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Adolescent health in 2012: The view from Primary Care. Dr Jane H Roberts Clinical Senior Lecturer and GP, Chair RCGP Adolescent Health Group. Background. Historically the data set is patchy RCGP AHG welcomes the beacons of light shone by the Key Data

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adolescent health in 2012 the view from primary care

Adolescent health in 2012: The view from Primary Care

Dr Jane H Roberts

Clinical Senior Lecturer and GP, Chair RCGP

Adolescent Health Group

background
Background
  • Historically the data set is patchy
  • RCGP AHG welcomes the beacons of light shone by the Key Data
  • ‘Virtually no studies carried out since 2000’; ‘a scandal’ (Coleman,2011)
  • Early work: Jacobson et al (1994): consultations shorter by approx 2m-used by GPs as ‘catch up’ time as YP not demanding
  • Followed by studies looking at how YP and GPs view each other (Churchill et al, 2000 Jacobson et al, 2001)
  • Landmark paper ‘Tackling Teenage Turmoil’ (2002 )
  • Specifically looking at consultations involving MH concerns: Martinez et al (2006)-’the elephant in the room’
  • Biddle et al (2006): GPs perceived as unskilled in MH, focused on ‘the physical’, keen to prescribe
exploring unease in the consultation
Exploring unease in the consultation
  • Embarrassment
  • Concerns about confidentiality
  • The Triadic consult (75% accompanied by parent/s; Martinez et al, 2006)
  • Feeling hurried-insufficient time
  • Worries and fears not a legitimate problem for PC
  • GPs not interested or knowledgeable in YP
  • Previous negative experiences of consulting
adolescence agency and primary care
Adolescence , agency and primary care
  • An absence of qualitative research to explore GPs’ perspectives on consulting with YP
  • a dominant popular narrative that YP have agency in their own lives and can affect change
  • Barnardo’s study Nov 2011

49% polled: “YP are ‘violent, angry, abusive’ “

No consideration of YP’s own experiences or ‘why’

Such narratives influence PHC workers

confidentiality
Confidentiality
  • Ethical considerations in a legal framework
  • Relationship based care
  • Dynamic
  • Safeguarding vs promoting engagement
  • GPs lack confidence: YP want a lead

Toolkit available from Oct 2011.

DH funded.

Available on RCGP website:CIRC

policy implications
Policy Implications
  • Knowledge from Teen Demonstration Sites 2006-08

YP at the centre, MDT working, leadership, planning and regular review.

Plurality: Targeted & Universal services

Creativity to reach the most marginalized: inverse care law remains with us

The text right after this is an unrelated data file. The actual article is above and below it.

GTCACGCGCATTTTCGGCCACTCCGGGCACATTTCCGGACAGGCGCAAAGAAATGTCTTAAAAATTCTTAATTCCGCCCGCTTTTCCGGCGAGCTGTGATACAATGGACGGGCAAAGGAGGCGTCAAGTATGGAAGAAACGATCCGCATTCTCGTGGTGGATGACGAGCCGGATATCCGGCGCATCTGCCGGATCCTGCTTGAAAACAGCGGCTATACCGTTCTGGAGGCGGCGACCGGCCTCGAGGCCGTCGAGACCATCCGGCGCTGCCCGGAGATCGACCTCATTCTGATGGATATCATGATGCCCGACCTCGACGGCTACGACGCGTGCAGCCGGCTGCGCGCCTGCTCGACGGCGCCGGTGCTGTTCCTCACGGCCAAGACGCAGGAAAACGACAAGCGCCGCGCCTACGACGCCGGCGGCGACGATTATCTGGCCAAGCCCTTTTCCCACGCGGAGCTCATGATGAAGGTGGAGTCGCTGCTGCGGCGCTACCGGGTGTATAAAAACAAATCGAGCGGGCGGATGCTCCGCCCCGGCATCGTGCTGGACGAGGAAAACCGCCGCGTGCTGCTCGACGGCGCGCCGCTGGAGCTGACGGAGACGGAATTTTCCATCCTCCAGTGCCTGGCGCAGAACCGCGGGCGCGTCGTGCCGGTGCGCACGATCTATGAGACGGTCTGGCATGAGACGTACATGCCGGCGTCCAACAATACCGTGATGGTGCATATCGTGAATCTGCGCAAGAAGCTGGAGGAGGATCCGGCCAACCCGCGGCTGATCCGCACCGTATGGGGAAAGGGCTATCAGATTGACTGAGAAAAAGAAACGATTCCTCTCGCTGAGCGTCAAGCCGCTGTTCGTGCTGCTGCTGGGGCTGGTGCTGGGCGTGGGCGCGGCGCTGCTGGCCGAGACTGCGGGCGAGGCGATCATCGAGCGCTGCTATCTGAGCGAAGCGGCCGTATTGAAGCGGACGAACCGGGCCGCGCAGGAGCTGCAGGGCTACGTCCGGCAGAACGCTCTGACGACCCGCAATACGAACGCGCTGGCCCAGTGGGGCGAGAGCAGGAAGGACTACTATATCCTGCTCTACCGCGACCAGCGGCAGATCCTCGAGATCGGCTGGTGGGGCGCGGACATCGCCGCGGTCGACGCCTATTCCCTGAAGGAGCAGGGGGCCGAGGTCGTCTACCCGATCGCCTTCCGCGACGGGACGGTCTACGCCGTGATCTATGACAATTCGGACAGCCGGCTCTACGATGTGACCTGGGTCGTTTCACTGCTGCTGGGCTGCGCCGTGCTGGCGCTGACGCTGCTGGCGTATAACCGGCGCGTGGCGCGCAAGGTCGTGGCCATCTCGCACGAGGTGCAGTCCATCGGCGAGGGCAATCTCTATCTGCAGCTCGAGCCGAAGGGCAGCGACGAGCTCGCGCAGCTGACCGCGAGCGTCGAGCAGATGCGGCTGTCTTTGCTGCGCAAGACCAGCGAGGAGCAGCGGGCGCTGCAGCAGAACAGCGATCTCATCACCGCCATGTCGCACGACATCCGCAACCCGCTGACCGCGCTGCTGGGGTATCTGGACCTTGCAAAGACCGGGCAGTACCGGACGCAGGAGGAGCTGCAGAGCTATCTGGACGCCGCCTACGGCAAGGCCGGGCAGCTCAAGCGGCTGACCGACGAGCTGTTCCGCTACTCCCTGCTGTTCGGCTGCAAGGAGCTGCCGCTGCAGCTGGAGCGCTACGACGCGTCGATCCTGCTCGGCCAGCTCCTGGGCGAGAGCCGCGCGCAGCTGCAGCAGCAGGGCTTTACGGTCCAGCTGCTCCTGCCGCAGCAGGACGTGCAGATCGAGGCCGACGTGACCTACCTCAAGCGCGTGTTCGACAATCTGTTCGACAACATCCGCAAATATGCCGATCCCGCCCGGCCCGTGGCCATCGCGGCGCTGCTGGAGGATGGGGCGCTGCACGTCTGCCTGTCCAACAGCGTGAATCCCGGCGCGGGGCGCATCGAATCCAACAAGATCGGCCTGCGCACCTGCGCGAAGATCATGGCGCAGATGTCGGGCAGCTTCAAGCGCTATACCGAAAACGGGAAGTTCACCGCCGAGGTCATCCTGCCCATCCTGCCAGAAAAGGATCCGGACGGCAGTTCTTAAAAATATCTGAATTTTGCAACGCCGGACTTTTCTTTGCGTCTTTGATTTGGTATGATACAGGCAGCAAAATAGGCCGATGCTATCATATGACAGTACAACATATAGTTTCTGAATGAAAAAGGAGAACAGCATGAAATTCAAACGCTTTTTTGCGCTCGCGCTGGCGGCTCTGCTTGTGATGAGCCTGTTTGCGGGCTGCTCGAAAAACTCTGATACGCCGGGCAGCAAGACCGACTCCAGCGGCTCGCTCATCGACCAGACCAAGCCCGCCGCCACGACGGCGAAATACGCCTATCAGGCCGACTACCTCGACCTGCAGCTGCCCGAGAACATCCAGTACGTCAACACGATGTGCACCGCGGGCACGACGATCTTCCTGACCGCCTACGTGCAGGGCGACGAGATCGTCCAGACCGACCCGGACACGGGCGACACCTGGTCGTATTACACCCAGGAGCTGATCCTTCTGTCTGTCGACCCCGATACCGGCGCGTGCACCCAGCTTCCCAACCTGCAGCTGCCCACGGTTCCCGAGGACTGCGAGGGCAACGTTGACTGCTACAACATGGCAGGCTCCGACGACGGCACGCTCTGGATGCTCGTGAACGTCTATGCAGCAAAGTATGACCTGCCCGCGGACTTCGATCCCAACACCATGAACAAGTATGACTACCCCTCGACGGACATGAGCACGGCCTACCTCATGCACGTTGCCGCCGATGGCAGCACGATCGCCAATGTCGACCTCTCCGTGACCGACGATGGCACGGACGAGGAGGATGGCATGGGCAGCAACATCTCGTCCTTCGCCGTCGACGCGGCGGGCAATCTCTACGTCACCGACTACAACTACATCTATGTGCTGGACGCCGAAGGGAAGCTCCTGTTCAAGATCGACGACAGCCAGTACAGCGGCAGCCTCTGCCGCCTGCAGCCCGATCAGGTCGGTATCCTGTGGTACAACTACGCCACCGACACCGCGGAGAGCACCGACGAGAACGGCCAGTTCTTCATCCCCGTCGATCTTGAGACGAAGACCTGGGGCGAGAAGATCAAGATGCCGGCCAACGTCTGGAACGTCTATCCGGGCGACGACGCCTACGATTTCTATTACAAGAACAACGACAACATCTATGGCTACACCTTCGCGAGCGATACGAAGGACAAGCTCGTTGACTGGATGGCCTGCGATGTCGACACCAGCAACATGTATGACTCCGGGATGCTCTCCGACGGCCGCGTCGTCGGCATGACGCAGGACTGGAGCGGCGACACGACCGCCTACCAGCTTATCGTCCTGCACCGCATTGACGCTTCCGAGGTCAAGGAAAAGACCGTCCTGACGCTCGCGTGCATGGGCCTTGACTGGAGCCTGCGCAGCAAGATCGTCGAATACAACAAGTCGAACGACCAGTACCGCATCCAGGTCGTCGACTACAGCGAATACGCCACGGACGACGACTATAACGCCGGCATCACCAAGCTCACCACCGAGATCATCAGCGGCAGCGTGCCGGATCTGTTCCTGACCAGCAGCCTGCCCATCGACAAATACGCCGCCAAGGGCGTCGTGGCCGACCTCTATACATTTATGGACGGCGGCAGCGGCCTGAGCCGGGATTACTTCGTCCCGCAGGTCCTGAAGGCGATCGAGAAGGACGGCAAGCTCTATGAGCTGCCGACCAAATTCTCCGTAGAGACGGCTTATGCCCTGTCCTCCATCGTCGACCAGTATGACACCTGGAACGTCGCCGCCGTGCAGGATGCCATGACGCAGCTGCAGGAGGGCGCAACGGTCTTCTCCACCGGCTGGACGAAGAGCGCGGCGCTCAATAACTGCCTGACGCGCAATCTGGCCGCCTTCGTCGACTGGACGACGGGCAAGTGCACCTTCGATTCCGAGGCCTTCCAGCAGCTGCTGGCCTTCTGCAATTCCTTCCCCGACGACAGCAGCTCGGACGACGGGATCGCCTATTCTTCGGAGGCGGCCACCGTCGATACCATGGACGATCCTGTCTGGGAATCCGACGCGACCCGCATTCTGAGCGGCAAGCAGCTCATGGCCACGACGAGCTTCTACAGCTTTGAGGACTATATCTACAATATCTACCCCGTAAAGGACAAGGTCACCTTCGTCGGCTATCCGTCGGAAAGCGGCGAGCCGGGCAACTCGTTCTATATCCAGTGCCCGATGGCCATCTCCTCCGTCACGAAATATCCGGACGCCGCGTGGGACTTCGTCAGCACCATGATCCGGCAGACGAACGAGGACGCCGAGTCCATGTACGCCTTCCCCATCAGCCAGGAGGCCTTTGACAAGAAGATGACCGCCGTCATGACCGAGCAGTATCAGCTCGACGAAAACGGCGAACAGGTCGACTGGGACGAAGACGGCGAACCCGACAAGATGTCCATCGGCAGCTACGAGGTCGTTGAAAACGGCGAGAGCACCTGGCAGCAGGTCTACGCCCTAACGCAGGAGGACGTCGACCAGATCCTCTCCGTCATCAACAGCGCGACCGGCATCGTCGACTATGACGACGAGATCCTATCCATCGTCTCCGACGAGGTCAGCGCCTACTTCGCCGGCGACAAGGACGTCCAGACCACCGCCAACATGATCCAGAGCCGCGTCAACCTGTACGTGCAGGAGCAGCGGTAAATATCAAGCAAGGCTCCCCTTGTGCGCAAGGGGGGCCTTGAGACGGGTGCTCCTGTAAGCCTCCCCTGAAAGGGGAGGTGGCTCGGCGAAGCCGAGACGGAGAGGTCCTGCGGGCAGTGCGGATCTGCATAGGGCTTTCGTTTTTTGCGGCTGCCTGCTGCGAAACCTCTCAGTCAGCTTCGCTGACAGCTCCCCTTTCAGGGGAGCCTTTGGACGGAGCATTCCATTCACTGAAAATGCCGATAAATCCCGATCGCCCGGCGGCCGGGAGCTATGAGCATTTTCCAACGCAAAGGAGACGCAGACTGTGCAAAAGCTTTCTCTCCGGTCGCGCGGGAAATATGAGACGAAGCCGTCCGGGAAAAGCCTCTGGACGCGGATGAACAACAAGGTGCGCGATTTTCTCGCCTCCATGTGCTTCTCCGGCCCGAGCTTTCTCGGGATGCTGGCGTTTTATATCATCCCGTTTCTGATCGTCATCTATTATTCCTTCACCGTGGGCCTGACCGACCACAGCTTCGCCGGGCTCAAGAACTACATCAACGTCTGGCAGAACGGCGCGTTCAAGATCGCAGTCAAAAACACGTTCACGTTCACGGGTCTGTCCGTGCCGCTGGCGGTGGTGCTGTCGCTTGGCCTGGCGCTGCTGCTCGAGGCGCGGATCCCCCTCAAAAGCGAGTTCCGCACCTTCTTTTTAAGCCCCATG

• ‘You're welcome’ built on this knowledge : quality criteria to make PC youth –friendly
  • Required a commitment, training ,resources.
  • Funding ended May 2011. Remain as a self check list
real life illustrations
Real life illustrations
  • Main stream services made more accessible or ‘specialist services’?
  • Birthday checks? [ Chris Donovan, 1990s]-variable uptake
  • Teen drop-in clinics-often Nurse led. Usually highly motivated, mixed response from clinical teams

[RCT Walker et al, BMJ, 2002: 1516 14-15 yr olds; ‘change in behaviour slight but encouraging’, 97% would recommend to friend; ‘cheap’]

Develop from word of mouth. Marketing expensive, time consuming. Over lap with school nurses role.

PCT training provided-youth workers. Communication skills.

case examples washington ne
Case examples:Washington NE
  • Group practice wanting to improve services for YP
  • Ran focus groups summer 2011

YP wanted better access to mainstream services, not ‘youth clinic’

Unsure of what was available/what PCC could cover

Role of PSHE in school?

case example south london
Case Example: South London
  • The Well Centre, Streatham
  • Rate of attendance of 12-19 yrs old half of 0-14
  • 1 in 5 obese; 1 in 10 MHP
  • Clinicians from Herne Hill, Redthread (youth work),
  • Regional Innovation Fund
  • Attached to a local youth centre, drop-in
  • Formal evaluation
health inequalities primary care and young people
Health inequalities, primary care and young people
  • GPs see YP in the context of their wider life, families + local communities
  • Greater knowledge of the social determinants of ill-health
  • See disadvantaged YP fall pregnant at young ages and the effects of generational inequalities
  • Poverty is the greatest contributor to poor health
  • If we are serious about improving the health of YP then we need to address disadvantage at a structural level
concluding thoughts
Concluding thoughts
  • We have to do better regarding promoting youth friendly primary care
  • YP are the only group who have not seen significant health improvements in last 20 yrs (Viner & Barker, 2005)

Needs a multi-layered approach:

Education and training for practitioners,

Structural barriers-organization; payment,

Research –under resourced & under -prioritized

Commitment at Government level

Need to be more creative: working with schools, youth services

references
References

http://www.ayph.org.uk/publications/53_BriefingPaper2.

Biddle, L et al. (2006). Young adults' perceptions of GPs as a help source for mental distress: a qualitative study. Br J Gen Pract, 56(533), 924-931.

Churchill RD, et al(2000).Do the attitudes and beliefs of young teengers towards general practice influence actual consultation behaviour? The British Journal of General Practice 50,953-57

Jacobson L, et al (1994) Is the Potential of Teenage Consultations Being Missed? : A study of consultation times in primary care.  Family Practice ; 11: 296-299.

Jacobson L, et al (2002). Tackling teenage turmoil: primary care recognition and management of mental health during adolescence. Family Practice 19,No.4 401-409.

Martinez, R et al. (2006). Factors that influence the detection of psychological problems in adolescents attending general practices. Br J Gen Pract, 56(529), 594-599.